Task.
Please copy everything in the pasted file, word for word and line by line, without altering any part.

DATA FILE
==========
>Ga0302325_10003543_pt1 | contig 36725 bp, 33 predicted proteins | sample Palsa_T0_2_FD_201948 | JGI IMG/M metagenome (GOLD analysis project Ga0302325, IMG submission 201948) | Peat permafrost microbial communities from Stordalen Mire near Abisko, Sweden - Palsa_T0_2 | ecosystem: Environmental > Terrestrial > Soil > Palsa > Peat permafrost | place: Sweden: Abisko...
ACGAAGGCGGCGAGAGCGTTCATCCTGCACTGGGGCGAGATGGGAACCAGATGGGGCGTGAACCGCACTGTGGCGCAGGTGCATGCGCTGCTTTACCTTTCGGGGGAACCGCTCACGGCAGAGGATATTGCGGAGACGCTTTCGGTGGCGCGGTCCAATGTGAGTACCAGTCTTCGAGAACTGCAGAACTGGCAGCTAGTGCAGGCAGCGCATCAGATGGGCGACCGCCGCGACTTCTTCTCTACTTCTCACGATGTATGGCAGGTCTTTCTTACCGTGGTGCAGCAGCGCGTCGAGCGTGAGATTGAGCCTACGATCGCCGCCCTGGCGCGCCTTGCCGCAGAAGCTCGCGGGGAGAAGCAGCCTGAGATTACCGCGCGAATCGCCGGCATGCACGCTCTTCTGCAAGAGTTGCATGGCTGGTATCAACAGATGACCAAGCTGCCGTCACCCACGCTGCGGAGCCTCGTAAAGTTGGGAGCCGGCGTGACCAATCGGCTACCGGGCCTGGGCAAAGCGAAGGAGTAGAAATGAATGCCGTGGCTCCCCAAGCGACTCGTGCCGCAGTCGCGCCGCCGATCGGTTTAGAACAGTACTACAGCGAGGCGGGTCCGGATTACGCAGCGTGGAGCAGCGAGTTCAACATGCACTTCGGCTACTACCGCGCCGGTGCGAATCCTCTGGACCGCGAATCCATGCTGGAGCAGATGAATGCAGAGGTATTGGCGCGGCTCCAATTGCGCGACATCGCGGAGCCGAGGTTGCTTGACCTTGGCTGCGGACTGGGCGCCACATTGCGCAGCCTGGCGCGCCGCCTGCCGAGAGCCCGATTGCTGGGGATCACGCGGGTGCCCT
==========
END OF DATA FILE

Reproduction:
>Ga0302325_10003543_pt1 | contig 36725 bp, 33 predicted proteins | sample Palsa_T0_2_FD_201948 | JGI IMG/M metagenome (GOLD analysis project Ga0302325, IMG submission 201948) | Peat permafrost microbial communities from Stordalen Mire near Abisko, Sweden - Palsa_T0_2 | ecosystem: Environmental > Terrestrial > Soil > Palsa > Peat permafrost | place: Sweden: Abisko...
ACGAAGGCGGCGAGAGCGTTCATCCTGCACTGGGGCGAGATGGGAACCAGATGGGGCGTGAACCGCACTGTGGCGCAGGTGCATGCGCTGCTTTACCTTTCGGGGGAACCGCTCACGGCAGAGGATATTGCGGAGACGCTTTCGGTGGCGCGGTCCAATGTGAGTACCAGTCTTCGAGAACTGCAGAACTGGCAGCTAGTGCAGGCAGCGCATCAGATGGGCGACCGCCGCGACTTCTTCTCTACTTCTCACGATGTATGGCAGGTCTTTCTTACCGTGGTGCAGCAGCGCGTCGAGCGTGAGATTGAGCCTACGATCGCCGCCCTGGCGCGCCTTGCCGCAGAAGCTCGCGGGGAGAAGCAGCCTGAGATTACCGCGCGAATCGCCGGCATGCACGCTCTTCTGCAAGAGTTGCATGGCTGGTATCAACAGATGACCAAGCTGCCGTCACCCACGCTGCGGAGCCTCGTAAAGTTGGGAGCCGGCGTGACCAATCGGCTACCGGGCCTGGGCAAAGCGAAGGAGTAGAAATGAATGCCGTGGCTCCCCAAGCGACTCGTGCCGCAGTCGCGCCGCCGATCGGTTTAGAACAGTACTACAGCGAGGCGGGTCCGGATTACGCAGCGTGGAGCAGCGAGTTCAACATGCACTTCGGCTACTACCGCGCCGGTGCGAATCCTCTGGACCGCGAATCCATGCTGGAGCAGATGAATGCAGAGGTATTGGCGCGGCTCCAATTGCGCGACATCGCGGAGCCGAGGTTGCTTGACCTTGGCTGCGGACTGGGCGCCACATTGCGCAGCCTGGCGCGCCGCCTGCCGAGAGCCCGATTGCTGGGGATCACGCGGGTGCCCT